VietNamNet Bridge – These days the number of seafood processing workers in Tra Noc Industrial Zone (Can Tho City) and Trung Hoa Industrial Zone (Ca Mau) have been reducing.
Along Highway 1A, passing the largest shrimp breeding area in Vietnam — consisting of Soc Trang, Bac Lieu and Ca Mau, one will not see bustling markets serving workers after the working hours as a few years ago. This is a signal of insecurity for the fishery sector, although there are a few giants have successfully restructured their debts, restored production and targeted to earn tens of millions of US dollars of export revenue in the next two years.
The signboard of Gia Khang Seafood Company in Can Tho City is added with the signboard of Nam My company because Gia Khang has been producing aquatic products for Nam My for nearly 2 years to maintain operations. Photo: VNE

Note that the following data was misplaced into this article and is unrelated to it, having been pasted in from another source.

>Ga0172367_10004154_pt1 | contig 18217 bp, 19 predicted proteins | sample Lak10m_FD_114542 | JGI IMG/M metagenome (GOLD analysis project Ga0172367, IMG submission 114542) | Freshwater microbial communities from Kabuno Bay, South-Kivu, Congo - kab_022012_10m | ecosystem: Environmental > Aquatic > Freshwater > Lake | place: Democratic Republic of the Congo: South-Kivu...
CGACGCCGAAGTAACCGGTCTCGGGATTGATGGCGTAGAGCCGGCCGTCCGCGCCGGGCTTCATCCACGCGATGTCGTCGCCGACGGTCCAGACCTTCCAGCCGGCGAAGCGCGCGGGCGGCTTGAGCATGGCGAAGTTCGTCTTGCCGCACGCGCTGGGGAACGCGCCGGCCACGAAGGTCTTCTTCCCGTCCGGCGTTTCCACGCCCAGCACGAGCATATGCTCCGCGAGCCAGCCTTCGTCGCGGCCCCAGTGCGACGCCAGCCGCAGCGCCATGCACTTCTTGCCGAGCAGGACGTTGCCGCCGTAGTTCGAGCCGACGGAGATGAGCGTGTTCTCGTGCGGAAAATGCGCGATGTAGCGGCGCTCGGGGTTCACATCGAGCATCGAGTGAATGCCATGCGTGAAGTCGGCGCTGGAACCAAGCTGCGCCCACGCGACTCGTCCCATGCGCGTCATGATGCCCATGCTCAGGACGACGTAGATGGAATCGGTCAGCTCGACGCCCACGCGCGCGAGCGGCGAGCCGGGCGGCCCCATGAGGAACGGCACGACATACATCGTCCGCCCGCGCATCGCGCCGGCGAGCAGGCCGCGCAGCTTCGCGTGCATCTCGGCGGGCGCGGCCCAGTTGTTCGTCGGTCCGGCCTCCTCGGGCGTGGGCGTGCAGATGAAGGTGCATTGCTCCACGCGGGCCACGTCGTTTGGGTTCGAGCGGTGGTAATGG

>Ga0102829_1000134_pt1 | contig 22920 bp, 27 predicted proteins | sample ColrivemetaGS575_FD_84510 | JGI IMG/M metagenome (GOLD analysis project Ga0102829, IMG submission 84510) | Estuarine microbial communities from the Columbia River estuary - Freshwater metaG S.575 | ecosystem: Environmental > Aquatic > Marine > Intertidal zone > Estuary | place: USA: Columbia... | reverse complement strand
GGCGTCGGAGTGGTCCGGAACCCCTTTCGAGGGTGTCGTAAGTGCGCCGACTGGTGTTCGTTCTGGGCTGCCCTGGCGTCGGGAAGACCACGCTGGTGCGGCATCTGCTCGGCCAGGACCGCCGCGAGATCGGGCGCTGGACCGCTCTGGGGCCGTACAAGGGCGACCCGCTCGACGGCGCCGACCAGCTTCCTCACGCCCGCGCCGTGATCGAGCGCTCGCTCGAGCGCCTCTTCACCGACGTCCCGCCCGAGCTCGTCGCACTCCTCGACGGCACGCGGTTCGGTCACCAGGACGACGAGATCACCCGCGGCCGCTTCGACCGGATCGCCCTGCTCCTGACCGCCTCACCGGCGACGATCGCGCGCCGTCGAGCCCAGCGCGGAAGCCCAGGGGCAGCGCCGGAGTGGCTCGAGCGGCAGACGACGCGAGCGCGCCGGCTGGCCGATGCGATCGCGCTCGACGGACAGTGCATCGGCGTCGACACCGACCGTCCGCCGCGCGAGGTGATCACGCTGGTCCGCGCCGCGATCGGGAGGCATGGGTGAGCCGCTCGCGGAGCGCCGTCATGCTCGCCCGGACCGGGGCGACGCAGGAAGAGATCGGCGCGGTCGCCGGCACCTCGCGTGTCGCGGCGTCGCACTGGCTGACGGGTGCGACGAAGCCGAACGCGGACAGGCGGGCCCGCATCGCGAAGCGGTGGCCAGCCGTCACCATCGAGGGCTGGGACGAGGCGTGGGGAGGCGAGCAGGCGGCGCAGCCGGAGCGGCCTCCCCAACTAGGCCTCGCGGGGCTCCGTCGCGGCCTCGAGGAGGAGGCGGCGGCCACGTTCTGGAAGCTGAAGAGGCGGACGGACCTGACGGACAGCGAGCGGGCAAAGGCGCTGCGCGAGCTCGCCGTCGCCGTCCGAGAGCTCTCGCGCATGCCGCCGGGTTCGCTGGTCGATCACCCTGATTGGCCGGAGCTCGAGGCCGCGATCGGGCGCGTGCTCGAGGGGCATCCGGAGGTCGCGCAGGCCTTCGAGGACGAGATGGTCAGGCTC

At Tra Noc Industrial Zone, the An Khang Import and Export Co., Ltd. still opens but it has only 70 workers and their boss Tran Hong Quan. Quan was prosecuted for fraudulent appropriation of assets half a year ago and is now free on bail.
A worker said since Quan’s daughter – Deputy Director Nguyen Thi Thu Suong was arrested, An Khang Company has been operating moderately from August 2011 with the debts of over VND370 billion ($16 million). To maintain the workshop and machines, workers process fish cakes for Nam My Co. Ltd. and the word “export” was removed from the signboard of An Khang.
“In the past, we processed about 120 tons of fish a month but the output has been slashed by a half because of the competition form Korean companies, which buy raw materials at higher prices. We are operating in moderation, just earning enough to pay salary to workers,” a salesman said.